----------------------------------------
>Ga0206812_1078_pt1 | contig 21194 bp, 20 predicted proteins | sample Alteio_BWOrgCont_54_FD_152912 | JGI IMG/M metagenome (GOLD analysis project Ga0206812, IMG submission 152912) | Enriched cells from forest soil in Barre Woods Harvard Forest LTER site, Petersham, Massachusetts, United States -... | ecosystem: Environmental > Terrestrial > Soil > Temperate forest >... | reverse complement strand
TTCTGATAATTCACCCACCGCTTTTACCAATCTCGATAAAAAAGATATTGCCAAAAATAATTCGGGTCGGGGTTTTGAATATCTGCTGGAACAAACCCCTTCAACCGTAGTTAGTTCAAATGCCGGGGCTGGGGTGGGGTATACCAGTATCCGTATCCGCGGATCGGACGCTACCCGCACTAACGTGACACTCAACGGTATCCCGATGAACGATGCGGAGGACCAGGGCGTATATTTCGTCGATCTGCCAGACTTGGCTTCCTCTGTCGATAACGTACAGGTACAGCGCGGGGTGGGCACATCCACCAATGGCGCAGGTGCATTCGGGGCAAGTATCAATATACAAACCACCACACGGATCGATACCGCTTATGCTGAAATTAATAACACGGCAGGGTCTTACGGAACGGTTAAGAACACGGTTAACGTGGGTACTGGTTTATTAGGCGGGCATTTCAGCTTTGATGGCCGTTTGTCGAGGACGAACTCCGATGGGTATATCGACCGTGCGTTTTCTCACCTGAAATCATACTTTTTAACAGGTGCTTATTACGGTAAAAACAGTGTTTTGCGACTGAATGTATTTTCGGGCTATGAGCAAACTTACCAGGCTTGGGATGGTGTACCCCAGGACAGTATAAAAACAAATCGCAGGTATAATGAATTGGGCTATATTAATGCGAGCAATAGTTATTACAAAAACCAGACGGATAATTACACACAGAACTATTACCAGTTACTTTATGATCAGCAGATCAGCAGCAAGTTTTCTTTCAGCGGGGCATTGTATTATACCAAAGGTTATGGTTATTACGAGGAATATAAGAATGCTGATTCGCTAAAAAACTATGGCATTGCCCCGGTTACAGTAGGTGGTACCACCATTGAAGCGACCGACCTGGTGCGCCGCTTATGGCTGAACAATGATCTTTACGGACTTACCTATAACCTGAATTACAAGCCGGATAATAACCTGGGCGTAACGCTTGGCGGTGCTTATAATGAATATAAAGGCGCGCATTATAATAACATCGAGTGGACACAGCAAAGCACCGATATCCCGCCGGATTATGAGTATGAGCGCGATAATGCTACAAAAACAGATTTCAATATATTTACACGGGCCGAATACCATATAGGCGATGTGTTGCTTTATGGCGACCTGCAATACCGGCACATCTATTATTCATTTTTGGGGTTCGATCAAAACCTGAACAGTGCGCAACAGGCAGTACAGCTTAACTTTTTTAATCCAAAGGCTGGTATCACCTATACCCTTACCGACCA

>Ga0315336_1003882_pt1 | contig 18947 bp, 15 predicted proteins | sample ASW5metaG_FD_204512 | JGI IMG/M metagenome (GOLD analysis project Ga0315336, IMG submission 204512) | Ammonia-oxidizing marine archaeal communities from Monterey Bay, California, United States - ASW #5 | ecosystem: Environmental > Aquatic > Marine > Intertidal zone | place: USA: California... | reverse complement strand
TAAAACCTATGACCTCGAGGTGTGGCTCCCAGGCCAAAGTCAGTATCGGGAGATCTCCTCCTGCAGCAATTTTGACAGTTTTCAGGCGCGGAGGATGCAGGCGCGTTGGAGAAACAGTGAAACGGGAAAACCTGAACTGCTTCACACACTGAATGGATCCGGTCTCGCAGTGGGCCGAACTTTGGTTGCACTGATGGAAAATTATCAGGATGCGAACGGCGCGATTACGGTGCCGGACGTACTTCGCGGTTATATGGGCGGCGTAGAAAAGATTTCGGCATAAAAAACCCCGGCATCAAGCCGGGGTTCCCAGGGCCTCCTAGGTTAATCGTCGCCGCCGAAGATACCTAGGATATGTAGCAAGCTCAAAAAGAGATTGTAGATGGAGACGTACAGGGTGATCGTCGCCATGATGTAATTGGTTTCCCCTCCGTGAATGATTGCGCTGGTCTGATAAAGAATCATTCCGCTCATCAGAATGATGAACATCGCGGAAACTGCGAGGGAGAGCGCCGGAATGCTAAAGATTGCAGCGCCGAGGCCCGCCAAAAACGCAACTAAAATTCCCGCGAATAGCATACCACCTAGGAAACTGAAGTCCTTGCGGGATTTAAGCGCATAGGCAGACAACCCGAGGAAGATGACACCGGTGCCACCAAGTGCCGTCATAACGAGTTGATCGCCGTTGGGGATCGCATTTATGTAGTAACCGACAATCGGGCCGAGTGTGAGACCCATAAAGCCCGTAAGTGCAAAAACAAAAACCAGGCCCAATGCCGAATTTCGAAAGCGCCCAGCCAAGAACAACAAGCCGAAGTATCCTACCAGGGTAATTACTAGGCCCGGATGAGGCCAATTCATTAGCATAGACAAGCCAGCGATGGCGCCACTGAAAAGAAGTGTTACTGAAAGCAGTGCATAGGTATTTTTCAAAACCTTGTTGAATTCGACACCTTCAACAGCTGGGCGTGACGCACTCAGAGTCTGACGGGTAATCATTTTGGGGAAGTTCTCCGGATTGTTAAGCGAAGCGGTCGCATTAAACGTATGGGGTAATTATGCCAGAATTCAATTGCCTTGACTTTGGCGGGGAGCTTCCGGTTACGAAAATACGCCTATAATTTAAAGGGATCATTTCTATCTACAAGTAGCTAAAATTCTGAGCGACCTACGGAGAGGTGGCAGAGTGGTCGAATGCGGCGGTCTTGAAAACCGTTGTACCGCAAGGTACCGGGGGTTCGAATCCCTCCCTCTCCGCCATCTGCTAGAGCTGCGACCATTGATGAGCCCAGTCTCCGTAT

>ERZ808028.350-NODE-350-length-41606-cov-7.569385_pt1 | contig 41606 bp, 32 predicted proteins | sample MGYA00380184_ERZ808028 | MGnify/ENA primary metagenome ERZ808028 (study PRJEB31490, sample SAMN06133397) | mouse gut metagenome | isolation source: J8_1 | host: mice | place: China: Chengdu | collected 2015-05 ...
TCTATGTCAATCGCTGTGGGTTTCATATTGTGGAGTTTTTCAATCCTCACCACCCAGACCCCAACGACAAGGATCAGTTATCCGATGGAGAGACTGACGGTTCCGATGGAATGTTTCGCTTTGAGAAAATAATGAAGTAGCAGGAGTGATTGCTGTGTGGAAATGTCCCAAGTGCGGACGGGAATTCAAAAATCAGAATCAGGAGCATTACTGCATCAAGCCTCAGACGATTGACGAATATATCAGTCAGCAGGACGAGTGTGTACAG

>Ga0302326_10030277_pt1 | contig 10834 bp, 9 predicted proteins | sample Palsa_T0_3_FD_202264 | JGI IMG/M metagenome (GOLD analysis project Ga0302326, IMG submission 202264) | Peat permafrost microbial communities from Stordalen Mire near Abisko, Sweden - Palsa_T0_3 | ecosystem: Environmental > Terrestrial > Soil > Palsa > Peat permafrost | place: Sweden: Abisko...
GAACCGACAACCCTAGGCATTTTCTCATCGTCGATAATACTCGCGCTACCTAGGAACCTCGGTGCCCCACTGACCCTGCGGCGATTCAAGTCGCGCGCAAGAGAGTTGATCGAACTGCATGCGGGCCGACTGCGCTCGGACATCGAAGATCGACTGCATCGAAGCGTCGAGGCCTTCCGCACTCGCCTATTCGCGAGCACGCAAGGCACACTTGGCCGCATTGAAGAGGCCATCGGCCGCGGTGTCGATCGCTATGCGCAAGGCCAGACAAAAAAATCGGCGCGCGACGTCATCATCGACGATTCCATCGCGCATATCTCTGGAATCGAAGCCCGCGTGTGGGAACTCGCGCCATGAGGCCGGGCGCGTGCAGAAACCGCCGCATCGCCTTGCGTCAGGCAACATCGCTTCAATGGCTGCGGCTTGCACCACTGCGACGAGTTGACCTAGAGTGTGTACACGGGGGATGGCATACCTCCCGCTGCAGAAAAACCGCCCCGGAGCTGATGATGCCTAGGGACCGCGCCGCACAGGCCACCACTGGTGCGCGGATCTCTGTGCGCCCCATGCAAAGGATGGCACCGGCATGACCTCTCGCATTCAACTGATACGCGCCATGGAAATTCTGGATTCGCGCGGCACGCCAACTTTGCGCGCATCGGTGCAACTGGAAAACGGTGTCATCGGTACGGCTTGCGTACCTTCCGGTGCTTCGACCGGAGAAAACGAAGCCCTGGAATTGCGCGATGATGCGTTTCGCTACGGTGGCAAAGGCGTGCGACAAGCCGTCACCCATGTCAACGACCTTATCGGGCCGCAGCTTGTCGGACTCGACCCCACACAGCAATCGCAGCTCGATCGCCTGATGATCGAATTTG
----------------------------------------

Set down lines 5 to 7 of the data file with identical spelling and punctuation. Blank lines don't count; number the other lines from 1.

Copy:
>ERZ808028.350-NODE-350-length-41606-cov-7.569385_pt1 | contig 41606 bp, 32 predicted proteins | sample MGYA00380184_ERZ808028 | MGnify/ENA primary metagenome ERZ808028 (study PRJEB31490, sample SAMN06133397) | mouse gut metagenome | isolation source: J8_1 | host: mice | place: China: Chengdu | collected 2015-05 ...
TCTATGTCAATCGCTGTGGGTTTCATATTGTGGAGTTTTTCAATCCTCACCACCCAGACCCCAACGACAAGGATCAGTTATCCGATGGAGAGACTGACGGTTCCGATGGAATGTTTCGCTTTGAGAAAATAATGAAGTAGCAGGAGTGATTGCTGTGTGGAAATGTCCCAAGTGCGGACGGGAATTCAAAAATCAGAATCAGGAGCATTACTGCATCAAGCCTCAGACGATTGACGAATATATCAGTCAGCAGGACGAGTGTGTACAG

>Ga0302326_10030277_pt1 | contig 10834 bp, 9 predicted proteins | sample Palsa_T0_3_FD_202264 | JGI IMG/M metagenome (GOLD analysis project Ga0302326, IMG submission 202264) | Peat permafrost microbial communities from Stordalen Mire near Abisko, Sweden - Palsa_T0_3 | ecosystem: Environmental > Terrestrial > Soil > Palsa > Peat permafrost | place: Sweden: Abisko...